(2) An employer shall make a good faith effort to ascertain that no illegal foreigner is employed by him or her or to ascertain the status or citizenship of those whom he or she 25 employs.

(3) If it is proven, other than by means of the presumption referred to in subsection (5).that a person was employed in violation of subsection (1), it shall be presumed that the employer knew at the time of the employment that such person was among those referred to in subsection (1), unless such employer proves that he or she-

(a) employed such person in good faith; and

(b) complied with subsection (2), provided that a stricter compliance shall be required of any employer who employs more than five employees or has been found guilty of a prior offence under this Act related to this section.

(4) An employer employing a foreigner shall -

(a) for two years after the termination of such foreigner’s employment, keep the prescribed records relating thereto: and

(b) report to the Department-

(i) the termination of such foreigner’s employment; and

(ii) any breach on the side of the foreigner of his or her status.

(5) If an illegal foreigner is found on any premises where a business is conducted. It shall be presumed that such foreigner was employed by the person who has control over such premises. unless prima facie evidence to the contrary is adduced.”

Section 38(2) of the Immigration Act places a clear duty on employers to ascertain the status of any employee or prospective employee. Furthermore, if an employer is found to have employed a person in violation of Section 38(1), it shall be presumed that such employer did so knowingly contravening the Act. Thus, the employer bears the onus to prove that an employee was lawfully employed.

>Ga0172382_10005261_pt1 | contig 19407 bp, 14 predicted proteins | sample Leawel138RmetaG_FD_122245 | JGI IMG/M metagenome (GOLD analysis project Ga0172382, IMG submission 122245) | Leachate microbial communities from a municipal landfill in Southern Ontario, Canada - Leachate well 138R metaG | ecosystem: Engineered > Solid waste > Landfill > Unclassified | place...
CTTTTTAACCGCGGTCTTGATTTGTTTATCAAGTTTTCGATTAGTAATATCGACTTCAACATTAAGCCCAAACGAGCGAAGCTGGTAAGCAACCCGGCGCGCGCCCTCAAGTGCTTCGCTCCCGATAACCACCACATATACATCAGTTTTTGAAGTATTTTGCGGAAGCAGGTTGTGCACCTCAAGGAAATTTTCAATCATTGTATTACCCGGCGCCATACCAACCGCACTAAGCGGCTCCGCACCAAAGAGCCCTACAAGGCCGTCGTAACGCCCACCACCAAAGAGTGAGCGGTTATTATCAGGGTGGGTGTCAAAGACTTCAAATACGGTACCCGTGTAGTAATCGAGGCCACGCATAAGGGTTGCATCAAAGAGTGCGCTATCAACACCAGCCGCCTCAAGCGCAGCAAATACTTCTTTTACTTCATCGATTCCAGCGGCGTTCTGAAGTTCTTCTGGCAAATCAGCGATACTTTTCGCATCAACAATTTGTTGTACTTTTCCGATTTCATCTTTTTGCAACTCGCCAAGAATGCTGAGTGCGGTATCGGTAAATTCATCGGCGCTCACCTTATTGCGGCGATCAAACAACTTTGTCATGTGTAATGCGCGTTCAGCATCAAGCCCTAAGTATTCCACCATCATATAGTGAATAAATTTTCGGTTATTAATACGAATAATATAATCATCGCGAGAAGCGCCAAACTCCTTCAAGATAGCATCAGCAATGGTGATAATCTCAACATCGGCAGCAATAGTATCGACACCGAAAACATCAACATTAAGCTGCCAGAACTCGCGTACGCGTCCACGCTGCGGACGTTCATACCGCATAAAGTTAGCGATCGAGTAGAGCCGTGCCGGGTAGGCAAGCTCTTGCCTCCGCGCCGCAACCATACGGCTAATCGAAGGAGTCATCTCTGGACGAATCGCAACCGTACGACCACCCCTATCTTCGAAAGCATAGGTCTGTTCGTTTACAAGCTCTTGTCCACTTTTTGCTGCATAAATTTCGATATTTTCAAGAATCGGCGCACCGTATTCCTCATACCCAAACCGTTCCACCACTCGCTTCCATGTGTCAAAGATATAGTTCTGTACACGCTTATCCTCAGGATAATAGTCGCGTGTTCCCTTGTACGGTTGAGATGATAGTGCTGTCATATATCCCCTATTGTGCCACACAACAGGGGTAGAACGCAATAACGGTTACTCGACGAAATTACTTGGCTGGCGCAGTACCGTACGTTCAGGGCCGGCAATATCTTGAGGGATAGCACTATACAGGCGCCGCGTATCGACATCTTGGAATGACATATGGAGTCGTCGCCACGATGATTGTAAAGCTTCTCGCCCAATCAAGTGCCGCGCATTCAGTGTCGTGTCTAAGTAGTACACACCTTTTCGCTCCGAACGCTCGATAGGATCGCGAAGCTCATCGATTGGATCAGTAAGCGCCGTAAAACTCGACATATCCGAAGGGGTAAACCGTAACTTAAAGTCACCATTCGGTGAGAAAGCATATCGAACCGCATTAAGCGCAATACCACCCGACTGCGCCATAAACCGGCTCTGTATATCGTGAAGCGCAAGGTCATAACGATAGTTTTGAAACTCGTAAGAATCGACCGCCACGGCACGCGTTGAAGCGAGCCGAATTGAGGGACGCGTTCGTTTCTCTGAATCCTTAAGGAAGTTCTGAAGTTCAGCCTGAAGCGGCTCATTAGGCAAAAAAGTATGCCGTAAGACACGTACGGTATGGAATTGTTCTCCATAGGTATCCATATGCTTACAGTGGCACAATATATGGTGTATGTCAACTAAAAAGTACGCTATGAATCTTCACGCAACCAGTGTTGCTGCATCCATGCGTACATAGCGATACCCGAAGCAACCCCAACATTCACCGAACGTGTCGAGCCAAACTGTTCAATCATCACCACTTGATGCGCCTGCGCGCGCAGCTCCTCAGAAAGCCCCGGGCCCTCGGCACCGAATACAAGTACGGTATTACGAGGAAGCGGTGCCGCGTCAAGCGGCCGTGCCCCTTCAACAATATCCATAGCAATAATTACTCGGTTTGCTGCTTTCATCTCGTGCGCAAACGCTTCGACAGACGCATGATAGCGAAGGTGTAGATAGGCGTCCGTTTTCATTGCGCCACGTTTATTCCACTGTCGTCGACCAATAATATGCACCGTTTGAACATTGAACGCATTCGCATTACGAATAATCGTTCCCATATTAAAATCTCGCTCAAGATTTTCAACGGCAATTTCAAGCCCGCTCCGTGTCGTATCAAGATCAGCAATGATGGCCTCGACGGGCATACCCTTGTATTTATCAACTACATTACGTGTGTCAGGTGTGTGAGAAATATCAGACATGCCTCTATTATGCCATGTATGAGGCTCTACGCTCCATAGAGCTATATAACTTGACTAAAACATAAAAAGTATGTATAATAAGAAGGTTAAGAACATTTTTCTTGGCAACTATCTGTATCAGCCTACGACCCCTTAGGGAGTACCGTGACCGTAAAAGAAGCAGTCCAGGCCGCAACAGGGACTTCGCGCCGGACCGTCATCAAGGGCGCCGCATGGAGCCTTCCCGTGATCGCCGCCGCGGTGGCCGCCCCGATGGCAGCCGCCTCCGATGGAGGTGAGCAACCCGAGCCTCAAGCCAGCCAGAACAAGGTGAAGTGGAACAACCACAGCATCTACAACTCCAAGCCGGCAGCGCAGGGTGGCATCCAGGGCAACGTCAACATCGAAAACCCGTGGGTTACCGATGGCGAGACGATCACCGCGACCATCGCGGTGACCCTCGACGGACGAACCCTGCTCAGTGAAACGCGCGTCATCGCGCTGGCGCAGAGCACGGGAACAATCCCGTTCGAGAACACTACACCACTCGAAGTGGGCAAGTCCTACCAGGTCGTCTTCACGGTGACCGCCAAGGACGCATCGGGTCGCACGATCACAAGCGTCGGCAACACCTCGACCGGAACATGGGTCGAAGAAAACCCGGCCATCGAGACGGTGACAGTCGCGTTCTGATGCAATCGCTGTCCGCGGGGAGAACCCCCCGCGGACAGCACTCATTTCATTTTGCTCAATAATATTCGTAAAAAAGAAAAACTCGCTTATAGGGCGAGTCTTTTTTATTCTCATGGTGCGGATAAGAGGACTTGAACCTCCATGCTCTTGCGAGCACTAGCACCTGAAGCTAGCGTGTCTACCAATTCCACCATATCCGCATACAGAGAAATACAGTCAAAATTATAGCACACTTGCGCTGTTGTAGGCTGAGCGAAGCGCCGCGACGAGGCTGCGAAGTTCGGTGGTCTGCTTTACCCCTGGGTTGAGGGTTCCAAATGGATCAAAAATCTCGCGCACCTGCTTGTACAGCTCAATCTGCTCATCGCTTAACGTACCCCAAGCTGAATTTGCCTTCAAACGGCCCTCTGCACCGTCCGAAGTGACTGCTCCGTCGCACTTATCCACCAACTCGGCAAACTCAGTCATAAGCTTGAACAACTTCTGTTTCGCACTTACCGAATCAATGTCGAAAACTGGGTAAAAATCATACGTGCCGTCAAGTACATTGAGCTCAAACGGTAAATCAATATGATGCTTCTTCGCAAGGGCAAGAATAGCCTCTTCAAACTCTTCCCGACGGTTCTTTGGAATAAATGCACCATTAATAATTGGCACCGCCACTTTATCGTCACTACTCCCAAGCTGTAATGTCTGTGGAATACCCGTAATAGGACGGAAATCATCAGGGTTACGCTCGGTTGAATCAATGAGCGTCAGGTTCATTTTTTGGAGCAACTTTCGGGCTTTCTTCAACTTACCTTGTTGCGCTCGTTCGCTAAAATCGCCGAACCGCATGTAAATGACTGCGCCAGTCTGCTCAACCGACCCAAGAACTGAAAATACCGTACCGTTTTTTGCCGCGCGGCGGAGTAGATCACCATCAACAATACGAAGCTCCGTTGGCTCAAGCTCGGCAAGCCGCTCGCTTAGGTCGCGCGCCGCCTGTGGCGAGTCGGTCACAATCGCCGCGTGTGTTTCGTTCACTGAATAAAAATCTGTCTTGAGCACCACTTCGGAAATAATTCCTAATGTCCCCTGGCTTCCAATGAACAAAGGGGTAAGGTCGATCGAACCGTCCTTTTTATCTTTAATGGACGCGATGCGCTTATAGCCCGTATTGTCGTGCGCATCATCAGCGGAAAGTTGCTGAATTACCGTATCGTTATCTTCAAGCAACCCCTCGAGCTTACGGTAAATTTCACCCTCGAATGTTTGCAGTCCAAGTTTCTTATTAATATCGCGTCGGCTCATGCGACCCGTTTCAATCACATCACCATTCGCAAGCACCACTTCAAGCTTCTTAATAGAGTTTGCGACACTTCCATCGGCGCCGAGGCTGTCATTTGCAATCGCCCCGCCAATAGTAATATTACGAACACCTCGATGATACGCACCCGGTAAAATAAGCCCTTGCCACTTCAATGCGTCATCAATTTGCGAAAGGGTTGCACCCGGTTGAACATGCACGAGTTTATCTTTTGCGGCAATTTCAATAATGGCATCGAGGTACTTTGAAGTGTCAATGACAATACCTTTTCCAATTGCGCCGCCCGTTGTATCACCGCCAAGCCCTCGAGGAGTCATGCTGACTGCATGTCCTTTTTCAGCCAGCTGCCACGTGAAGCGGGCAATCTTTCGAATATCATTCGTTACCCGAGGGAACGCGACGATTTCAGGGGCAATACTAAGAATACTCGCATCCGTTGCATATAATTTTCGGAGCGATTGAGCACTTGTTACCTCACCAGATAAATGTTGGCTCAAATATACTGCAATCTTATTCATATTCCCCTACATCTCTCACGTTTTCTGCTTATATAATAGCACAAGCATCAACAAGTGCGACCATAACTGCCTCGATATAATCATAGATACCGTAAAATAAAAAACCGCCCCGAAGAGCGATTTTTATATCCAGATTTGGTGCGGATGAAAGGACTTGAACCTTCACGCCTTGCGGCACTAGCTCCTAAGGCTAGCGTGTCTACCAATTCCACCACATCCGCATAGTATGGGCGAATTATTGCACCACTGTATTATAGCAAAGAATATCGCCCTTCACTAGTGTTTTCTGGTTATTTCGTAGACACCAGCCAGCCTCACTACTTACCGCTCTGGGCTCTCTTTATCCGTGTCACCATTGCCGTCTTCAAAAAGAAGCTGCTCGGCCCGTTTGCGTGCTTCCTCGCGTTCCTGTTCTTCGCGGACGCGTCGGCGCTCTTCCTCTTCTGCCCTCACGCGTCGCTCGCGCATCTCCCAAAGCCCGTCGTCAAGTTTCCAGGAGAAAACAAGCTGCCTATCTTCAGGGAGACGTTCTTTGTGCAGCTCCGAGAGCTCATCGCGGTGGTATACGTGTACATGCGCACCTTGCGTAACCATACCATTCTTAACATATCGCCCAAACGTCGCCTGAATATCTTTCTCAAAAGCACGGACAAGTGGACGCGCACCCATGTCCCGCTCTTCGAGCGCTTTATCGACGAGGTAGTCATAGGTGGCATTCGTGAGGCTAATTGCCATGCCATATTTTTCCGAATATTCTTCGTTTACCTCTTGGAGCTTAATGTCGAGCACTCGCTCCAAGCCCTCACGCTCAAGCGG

It is therefore advisable to have a contractual clause, in which the employee in good faith, warrants that their status is in order in the event that it later transpires an employee’s status is unlawful. Furthermore, it is advisable for employers to insist on and keep copies of records of their employees’ documents and regularly check their status. In this manner, a stricter requirement can be contractually set in terms of Section 38(3)(b). A further step is to strictly control access to the workplace premises, allowing in only verified employees and thus avoiding the rebuttable presumption created by Section 38(5).

An employer failing to comply with Section 38 of the Immigration Act may face a fine or prison sentence not exceeding one year in terms of Section 49 of said Act. An arguably greater dilemma for the employer is that the employee is protected insofar as all provisions of the Labour Relations Act, 65 of 1995, as amended of and other law will still apply. This means that if an employer is found to be illegally employing a foreign national, due process must still be followed to terminate the employment.

Conclusion

It is clear that South African legislation tries to sway employers towards employing South African citizens. When seeking to employ foreign nationals, it is crucial to establish their lawful status before commencing employment. This is due to the fact that the Employee protections created by the Labour Relations Act and other statutes, may make it difficult to terminate the employment relationship later on if the employee is found to be working illegally. Contact SchoemanLaw for expert assistance in all employment-related matters.


This article was written by SchoemanLaw, partners of Workshop17, for publication on the Workshop17 blog.